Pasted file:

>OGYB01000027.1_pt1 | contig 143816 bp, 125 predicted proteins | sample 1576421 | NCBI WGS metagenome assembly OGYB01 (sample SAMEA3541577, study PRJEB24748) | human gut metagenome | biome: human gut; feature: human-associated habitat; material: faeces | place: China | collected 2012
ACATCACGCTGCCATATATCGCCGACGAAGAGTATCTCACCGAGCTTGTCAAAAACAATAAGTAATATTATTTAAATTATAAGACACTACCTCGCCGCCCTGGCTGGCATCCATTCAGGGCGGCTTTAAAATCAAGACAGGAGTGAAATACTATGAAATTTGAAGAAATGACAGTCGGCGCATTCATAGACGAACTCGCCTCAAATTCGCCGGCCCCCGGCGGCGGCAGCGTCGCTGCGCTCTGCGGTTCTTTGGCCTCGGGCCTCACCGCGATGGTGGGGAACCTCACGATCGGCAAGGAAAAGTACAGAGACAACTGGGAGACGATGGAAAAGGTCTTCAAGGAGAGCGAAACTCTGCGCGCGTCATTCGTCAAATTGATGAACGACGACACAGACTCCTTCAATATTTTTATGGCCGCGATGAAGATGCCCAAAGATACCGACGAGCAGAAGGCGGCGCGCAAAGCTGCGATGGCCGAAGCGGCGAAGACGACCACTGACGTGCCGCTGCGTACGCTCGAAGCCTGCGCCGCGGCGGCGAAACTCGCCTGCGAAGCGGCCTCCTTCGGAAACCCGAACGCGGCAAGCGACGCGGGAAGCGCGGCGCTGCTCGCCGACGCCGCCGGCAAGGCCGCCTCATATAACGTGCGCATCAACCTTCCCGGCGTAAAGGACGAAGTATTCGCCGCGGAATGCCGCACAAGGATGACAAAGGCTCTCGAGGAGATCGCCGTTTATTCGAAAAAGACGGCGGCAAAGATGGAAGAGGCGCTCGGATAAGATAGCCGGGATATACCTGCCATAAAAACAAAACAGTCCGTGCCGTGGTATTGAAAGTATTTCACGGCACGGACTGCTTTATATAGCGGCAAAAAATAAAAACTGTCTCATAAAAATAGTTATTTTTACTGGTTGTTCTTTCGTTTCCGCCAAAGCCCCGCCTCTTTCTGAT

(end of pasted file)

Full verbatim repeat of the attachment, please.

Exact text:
>OGYB01000027.1_pt1 | contig 143816 bp, 125 predicted proteins | sample 1576421 | NCBI WGS metagenome assembly OGYB01 (sample SAMEA3541577, study PRJEB24748) | human gut metagenome | biome: human gut; feature: human-associated habitat; material: faeces | place: China | collected 2012
ACATCACGCTGCCATATATCGCCGACGAAGAGTATCTCACCGAGCTTGTCAAAAACAATAAGTAATATTATTTAAATTATAAGACACTACCTCGCCGCCCTGGCTGGCATCCATTCAGGGCGGCTTTAAAATCAAGACAGGAGTGAAATACTATGAAATTTGAAGAAATGACAGTCGGCGCATTCATAGACGAACTCGCCTCAAATTCGCCGGCCCCCGGCGGCGGCAGCGTCGCTGCGCTCTGCGGTTCTTTGGCCTCGGGCCTCACCGCGATGGTGGGGAACCTCACGATCGGCAAGGAAAAGTACAGAGACAACTGGGAGACGATGGAAAAGGTCTTCAAGGAGAGCGAAACTCTGCGCGCGTCATTCGTCAAATTGATGAACGACGACACAGACTCCTTCAATATTTTTATGGCCGCGATGAAGATGCCCAAAGATACCGACGAGCAGAAGGCGGCGCGCAAAGCTGCGATGGCCGAAGCGGCGAAGACGACCACTGACGTGCCGCTGCGTACGCTCGAAGCCTGCGCCGCGGCGGCGAAACTCGCCTGCGAAGCGGCCTCCTTCGGAAACCCGAACGCGGCAAGCGACGCGGGAAGCGCGGCGCTGCTCGCCGACGCCGCCGGCAAGGCCGCCTCATATAACGTGCGCATCAACCTTCCCGGCGTAAAGGACGAAGTATTCGCCGCGGAATGCCGCACAAGGATGACAAAGGCTCTCGAGGAGATCGCCGTTTATTCGAAAAAGACGGCGGCAAAGATGGAAGAGGCGCTCGGATAAGATAGCCGGGATATACCTGCCATAAAAACAAAACAGTCCGTGCCGTGGTATTGAAAGTATTTCACGGCACGGACTGCTTTATATAGCGGCAAAAAATAAAAACTGTCTCATAAAAATAGTTATTTTTACTGGTTGTTCTTTCGTTTCCGCCAAAGCCCCGCCTCTTTCTGAT